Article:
We're going to inflect it along the あ・い・う・え・お line. That is, the last syllable is going to change. (I apologize for Duolingo formatting. It makes more sense when they all line up in a column and you can see the あ・い・う・え・お
つかわない I don't use/he doesn't use/etc.、but in plain form. (Perhaps this is a poor choice to start with: It should be つか-あ-ない, but that would sound weird, so the "w" sound gets snuck in. We'll save that explanation for a later time.)
つかいます I use/he uses / (This also gives you the～ません・～ませんでした・～ましょう forms)
つかう I use/he uses (plain form AKA dictionary form)
つかえる・つかえます I am able to use/ he is able to use (～ません will give you "I am not able to use," etc.)
つかおう "Let's use..." (plain form)
Let’s try のる. It's going to inflect on ら・り・る・れ・ろ. So that last syllable will change.
のらない I don't ride (informal, AKA plain form)
のります I ride
のる I ride (dictionary form AKA plain form)
のれる I am able to ride
のろう Let's ride! (plain form)
Once you know one verb, you know all the verbs. There are only two irregular verbs, and even they work similar to this. The る verbs will just take off the る and slap the endings on. Japanese is so logical!
To answer your question, only sometimes. I'll do my best to answer this:
When going from ます-form to plain, there is no way to tell because every verb ends in the い or え sound, and therefore you cannot know whether they are る-verbs or う-verbs (MadameSensei called these "five-step verbs").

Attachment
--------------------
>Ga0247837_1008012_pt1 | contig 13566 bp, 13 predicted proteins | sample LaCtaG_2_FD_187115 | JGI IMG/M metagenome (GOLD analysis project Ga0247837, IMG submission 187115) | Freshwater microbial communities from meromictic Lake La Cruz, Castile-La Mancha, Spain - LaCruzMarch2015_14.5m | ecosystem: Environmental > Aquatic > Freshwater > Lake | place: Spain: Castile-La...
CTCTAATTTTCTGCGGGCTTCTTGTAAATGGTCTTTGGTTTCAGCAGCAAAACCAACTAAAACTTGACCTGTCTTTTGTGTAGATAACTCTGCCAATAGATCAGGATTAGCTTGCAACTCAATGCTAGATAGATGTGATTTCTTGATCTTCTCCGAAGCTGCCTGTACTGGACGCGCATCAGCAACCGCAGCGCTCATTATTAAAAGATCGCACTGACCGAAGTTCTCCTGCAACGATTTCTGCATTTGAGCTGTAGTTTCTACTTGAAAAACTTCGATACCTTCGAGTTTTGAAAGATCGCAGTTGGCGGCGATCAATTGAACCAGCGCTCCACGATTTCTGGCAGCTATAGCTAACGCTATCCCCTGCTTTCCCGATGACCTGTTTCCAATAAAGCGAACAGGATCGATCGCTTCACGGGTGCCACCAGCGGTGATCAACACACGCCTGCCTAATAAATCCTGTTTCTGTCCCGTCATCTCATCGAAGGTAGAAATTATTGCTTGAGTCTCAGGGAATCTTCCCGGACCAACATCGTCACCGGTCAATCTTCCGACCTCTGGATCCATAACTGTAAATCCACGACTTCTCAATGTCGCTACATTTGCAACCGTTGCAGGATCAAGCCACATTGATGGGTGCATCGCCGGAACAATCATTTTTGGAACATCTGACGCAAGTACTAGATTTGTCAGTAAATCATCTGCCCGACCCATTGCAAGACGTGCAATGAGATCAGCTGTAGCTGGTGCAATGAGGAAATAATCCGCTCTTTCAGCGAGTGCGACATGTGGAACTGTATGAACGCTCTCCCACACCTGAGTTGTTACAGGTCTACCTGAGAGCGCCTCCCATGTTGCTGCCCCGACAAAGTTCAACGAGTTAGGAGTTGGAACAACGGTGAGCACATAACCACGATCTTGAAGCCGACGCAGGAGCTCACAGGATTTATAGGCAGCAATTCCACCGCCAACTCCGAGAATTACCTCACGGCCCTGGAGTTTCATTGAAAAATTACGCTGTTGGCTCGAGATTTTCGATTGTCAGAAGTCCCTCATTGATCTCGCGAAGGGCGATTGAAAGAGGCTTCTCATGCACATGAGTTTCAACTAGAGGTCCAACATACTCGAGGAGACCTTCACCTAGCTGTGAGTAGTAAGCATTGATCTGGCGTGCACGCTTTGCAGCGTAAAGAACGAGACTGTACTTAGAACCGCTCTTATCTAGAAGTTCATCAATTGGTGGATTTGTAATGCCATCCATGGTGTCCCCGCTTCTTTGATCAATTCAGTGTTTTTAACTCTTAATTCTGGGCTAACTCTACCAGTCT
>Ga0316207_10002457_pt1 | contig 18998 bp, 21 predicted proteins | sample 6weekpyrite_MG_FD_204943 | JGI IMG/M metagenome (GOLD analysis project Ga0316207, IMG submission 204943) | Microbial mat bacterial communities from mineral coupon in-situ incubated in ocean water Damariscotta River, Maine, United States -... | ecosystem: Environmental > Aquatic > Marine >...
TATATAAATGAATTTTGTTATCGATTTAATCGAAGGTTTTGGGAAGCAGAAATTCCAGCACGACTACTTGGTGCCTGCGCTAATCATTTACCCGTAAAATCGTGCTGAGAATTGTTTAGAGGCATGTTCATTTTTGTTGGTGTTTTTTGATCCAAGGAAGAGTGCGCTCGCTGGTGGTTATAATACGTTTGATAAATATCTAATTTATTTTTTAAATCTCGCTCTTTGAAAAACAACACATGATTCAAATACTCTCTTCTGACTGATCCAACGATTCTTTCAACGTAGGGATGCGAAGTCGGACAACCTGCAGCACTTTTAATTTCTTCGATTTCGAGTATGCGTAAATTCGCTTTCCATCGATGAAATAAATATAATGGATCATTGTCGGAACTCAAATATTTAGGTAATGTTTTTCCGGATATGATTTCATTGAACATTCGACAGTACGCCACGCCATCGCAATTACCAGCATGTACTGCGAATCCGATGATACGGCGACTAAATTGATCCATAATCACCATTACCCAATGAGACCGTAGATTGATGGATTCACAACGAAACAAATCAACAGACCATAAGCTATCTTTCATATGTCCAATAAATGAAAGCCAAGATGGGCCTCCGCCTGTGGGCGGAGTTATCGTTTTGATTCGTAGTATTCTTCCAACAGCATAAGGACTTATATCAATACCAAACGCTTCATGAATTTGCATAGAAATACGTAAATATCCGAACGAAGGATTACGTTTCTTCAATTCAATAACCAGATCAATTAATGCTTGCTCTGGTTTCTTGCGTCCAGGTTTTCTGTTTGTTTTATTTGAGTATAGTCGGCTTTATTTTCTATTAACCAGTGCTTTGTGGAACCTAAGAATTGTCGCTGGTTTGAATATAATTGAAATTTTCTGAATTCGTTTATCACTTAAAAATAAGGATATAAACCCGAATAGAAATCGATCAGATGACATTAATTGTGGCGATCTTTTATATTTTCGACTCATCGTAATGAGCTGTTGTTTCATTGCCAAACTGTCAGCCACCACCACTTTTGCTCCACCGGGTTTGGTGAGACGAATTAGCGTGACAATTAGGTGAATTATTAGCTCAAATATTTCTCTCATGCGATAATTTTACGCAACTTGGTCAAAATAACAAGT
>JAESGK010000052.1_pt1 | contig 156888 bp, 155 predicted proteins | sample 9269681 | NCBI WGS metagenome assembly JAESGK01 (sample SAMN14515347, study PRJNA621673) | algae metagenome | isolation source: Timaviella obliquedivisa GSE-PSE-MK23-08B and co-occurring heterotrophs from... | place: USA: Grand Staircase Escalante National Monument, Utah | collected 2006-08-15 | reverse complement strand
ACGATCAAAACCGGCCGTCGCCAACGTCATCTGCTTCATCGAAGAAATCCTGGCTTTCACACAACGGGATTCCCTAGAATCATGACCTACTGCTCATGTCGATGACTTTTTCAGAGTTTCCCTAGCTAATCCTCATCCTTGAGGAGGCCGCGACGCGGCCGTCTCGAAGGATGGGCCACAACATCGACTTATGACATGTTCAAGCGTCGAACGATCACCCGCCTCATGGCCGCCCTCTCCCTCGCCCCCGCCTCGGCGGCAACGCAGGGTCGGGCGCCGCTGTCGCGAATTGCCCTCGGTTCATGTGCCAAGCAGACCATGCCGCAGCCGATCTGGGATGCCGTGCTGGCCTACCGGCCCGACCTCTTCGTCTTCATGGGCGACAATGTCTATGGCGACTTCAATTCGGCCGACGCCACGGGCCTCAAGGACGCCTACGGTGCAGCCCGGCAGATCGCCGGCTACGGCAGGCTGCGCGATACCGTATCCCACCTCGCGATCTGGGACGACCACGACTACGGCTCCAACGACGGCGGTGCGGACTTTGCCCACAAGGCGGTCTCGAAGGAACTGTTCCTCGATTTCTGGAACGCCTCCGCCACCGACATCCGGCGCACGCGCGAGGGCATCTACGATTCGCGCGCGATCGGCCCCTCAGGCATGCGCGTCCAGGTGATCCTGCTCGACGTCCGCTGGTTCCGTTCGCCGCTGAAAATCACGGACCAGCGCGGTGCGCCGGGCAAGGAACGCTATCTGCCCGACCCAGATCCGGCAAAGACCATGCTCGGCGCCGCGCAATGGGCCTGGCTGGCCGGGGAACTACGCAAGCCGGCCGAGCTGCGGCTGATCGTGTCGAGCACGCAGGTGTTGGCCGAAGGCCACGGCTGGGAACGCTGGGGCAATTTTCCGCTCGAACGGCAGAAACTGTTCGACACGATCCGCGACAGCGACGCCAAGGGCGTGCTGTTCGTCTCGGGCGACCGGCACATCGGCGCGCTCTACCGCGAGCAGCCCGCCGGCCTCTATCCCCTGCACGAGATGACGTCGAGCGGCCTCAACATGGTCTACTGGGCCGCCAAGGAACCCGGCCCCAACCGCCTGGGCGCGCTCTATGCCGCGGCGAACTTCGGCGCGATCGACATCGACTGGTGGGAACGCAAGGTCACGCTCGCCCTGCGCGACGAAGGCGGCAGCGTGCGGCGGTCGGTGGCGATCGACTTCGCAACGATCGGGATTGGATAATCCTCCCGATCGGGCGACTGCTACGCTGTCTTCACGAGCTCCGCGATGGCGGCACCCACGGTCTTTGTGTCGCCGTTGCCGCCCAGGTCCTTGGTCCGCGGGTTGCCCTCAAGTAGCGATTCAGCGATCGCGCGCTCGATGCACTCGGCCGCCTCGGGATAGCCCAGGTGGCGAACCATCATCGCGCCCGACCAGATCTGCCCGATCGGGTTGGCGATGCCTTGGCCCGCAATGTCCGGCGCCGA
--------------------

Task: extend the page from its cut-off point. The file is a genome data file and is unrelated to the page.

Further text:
When going from plain to ます-form, however, you can tell because any word that doesn't end with the いる or えるsounds is a う(five step) verb.
It's right. I think Duolingo just doesn't have all the 漢字 in yet. Remember, this course is in beta testing.
The course has actually been out of the formal beta stage for months. Of course, that doesn't imply it's truly mature and doesn't still have many valid answers yet to be added.
its pronounced "o" and very quickly, but it is there. you will hear it better as you practice
"I use subway" should be accepted.
Dear Duolingo, please don't teach me how to use articles in English!! I didn't ask you for that.
If you're a native English speaker, and you say, "I use subway" so be it; there are dialect differences. It wouldn't work in my American English dialect, however, and I don't find relevant examples when googling.
I don't think "I use subway" would ever be said by a fluent speaker, no matter what dialect.
Fluent doesn't mean native. There are very fluent (i.e. they speak and understand "fluidly") second-language English speakers whose native languages don't have articles and find them to be no end of difficulty in English (or other languages). So I understand the frustration such folk can encounter using an English-based platform. However, I also think it would be unreasonable to accept objectively wrong translations simply to appease those who have less than perfect command of the tree base language. (Among other reasons, this would destroy the utility of the tree for those using it to help improve their grasp of that same base language.)
That said, the English language is a splendidly multifarious thing, and dialects and personal usage vary a lot. "Biz speak" also seems to have a thing for eliminating otherwise compulsory articles. Hear it enough, and maybe it starts to sound natural.
LOL Good riddance to them. I'd like to see English and French eliminate about 3/4 of their article use. Here's luvin Indonesian and Japanese! If you've got good demonstratives, who needs articles?